Alexander Trocchi’s Young Adam made an appearance in Wanner’s brilliant study. So did one of my contemporary favorite, Barry Graham.

And then there’s Lee Horsley’s The Noir Thriller, Wanner references often. “Likewise, as Lee Horsley points out … the predicament of the noir narrative typically has ‘less to do with a desperate search for some way out of an economic impasse than with an irremediable sense of exclusion.’ … Paraphrasing Horsley, Wanner states: “ … what the suspense of most noir narratives comes down to is just how alone the protagonist can bear to feel – how lonely in love, how disconnected from work, how separate from the social order, how out of touch economic prosperity which seems to work so well for a privileged class which is ever so tantalizingly beyond his grasp, but not beyond his sight …”

As I stated earlier, I could go on quoting from the book itself, but you’re all much better served reading it. Incredibly interesting, with a reading list I’ll be delving into big time over the next year or so--books I can’t wait to read--Tartan Noir is a must read for writers and readers alike.

Very Highly Recommended … I had to wait for it to come from amazon UK …yous can get Tartan Noir here:

Charleston, S.C. … some conservatives, but especially GOP presidential hopefuls, have the gaul to suggest this slaughter of African-Americans cannot be described as the most extreme form of racism. Hell, they don’t want the word racism used at all. Now that the killer’s racist manifesto has been found, I can’t even bother to hear (or learn) if GOP types will walk back their purposeful shit stirring. Let’s face it, they were appealing to our worst (and most ignorant) selves … you don’t think the killings in South Carolina were racist based? Well, sorry then, you’re a moron ... do not pass Go or collect $200 ... and whatever the fuck you do, do not breed.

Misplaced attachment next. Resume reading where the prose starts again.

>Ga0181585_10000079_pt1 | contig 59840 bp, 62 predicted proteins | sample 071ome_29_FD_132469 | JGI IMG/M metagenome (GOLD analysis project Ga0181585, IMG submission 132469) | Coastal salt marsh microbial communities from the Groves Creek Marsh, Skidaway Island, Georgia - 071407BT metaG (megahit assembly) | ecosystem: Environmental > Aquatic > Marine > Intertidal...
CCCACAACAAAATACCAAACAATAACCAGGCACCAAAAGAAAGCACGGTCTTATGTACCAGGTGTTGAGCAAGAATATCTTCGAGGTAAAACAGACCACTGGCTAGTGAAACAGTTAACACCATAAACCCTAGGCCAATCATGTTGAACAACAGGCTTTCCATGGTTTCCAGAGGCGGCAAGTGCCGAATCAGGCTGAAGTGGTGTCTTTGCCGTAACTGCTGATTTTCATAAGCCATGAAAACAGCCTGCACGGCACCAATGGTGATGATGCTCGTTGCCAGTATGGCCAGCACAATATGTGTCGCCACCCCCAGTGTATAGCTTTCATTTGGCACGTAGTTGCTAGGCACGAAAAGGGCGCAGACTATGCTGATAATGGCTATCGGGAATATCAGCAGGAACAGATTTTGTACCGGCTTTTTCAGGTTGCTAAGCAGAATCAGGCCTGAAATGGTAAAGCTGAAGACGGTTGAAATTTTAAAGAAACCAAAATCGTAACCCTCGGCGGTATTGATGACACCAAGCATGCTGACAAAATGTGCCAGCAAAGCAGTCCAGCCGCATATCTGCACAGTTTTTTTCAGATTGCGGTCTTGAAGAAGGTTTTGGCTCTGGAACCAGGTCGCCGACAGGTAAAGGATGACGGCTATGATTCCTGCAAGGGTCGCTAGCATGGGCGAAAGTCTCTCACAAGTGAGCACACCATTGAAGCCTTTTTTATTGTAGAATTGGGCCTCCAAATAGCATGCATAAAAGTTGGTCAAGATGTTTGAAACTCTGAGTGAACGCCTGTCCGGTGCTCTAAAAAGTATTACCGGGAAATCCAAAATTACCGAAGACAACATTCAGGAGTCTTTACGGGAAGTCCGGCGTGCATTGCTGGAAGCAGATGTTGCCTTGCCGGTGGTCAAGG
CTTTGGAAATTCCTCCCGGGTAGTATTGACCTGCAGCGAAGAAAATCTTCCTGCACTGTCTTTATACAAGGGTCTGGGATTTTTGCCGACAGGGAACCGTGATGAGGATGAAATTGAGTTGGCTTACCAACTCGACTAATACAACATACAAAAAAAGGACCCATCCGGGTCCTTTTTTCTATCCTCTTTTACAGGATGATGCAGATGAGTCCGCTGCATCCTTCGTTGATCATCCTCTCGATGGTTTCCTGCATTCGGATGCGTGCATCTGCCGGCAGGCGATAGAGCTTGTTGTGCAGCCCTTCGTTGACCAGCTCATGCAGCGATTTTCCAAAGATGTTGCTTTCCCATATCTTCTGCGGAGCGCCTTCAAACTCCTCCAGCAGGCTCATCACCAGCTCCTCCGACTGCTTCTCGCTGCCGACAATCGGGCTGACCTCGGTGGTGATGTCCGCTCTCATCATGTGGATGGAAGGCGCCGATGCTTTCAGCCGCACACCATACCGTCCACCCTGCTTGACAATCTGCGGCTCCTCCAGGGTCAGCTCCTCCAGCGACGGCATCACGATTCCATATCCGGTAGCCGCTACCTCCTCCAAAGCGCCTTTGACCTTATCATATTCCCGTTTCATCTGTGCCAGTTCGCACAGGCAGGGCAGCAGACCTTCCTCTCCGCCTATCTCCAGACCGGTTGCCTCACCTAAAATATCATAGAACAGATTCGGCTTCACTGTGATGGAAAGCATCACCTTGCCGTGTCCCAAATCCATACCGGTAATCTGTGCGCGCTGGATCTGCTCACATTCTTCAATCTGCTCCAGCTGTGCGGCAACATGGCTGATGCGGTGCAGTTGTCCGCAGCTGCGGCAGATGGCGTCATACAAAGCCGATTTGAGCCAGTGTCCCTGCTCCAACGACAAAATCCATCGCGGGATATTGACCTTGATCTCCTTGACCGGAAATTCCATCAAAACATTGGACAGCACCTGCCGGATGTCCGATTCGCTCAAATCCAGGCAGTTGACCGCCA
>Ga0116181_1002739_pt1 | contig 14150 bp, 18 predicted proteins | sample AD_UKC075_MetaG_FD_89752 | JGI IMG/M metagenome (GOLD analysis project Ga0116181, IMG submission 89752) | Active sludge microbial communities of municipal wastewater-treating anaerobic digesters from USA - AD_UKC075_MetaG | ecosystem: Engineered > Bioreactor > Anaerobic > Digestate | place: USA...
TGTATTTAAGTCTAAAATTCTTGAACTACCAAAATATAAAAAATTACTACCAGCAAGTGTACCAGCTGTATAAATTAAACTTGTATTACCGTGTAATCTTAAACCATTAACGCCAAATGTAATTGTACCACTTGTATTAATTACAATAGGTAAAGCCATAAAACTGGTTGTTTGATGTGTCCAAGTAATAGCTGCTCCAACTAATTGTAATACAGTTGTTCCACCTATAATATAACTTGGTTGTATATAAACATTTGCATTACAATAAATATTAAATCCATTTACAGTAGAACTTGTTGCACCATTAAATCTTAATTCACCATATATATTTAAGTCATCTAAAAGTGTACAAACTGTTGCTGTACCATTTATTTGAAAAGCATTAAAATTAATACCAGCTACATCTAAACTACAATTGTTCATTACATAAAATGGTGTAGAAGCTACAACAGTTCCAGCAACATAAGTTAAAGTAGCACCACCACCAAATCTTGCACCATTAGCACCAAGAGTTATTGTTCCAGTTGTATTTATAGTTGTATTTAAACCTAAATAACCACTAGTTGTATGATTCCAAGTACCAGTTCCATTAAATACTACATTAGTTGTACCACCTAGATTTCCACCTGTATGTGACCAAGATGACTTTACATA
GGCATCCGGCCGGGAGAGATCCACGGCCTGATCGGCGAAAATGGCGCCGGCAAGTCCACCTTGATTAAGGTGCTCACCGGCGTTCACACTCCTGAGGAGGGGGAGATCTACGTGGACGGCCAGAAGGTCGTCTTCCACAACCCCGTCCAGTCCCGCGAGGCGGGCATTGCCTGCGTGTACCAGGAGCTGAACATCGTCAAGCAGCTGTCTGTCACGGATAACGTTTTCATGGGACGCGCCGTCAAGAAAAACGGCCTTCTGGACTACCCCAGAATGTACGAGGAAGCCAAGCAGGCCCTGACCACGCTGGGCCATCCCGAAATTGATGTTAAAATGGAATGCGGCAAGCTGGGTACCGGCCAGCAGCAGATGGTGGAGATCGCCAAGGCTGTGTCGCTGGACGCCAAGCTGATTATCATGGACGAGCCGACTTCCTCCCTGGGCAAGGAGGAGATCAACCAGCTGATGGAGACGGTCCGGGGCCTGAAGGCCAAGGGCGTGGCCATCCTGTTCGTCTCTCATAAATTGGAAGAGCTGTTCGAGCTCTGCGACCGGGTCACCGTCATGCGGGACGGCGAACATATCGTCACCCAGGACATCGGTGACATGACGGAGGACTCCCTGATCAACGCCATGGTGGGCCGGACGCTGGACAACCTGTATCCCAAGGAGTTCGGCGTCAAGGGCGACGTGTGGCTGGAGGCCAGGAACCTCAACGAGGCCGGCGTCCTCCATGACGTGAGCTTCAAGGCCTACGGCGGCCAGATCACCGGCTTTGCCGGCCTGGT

If the picture above didn’t move the GOP, one wonders how they feel about this picture …
The fact the state of South Carolina continues to fly the Confederate flag is pretty telling. Watching their Governor, Nikki Haley, cry about the killings a few days ago, she then permitted her ass-backwards state to continue flying the Confederate flag. I call bullshit ... on her crying.

Yeah, the confederate flag has to do with the history of South Carolina (as well as American history) … and it's a history of racism.

South Carolinians defending that piece of cloth toilet paper they take so much pride in (i.e., the confederate flag) … need to get over it. They lost.
Two more Political Pictures of the sad times we survive ... the first has to do with one myth.
And this picture has to do with another, even more dangerous myth (about fracking) ...
The only problem with the above poster isn't in the text ... Mr. Obama and Madame Hillary are all for fracking as well. ONLY Bernie Sanders stopped oil companies from fracking inside his home state ... and he'll do his best to put an end to it if elected President.  Unless you're into earth quakes, you might want to consider the alternatives ...

Speaking of Barry Graham, I love this interview Keith Rawson gave the Scottish author and zen master … truth to power: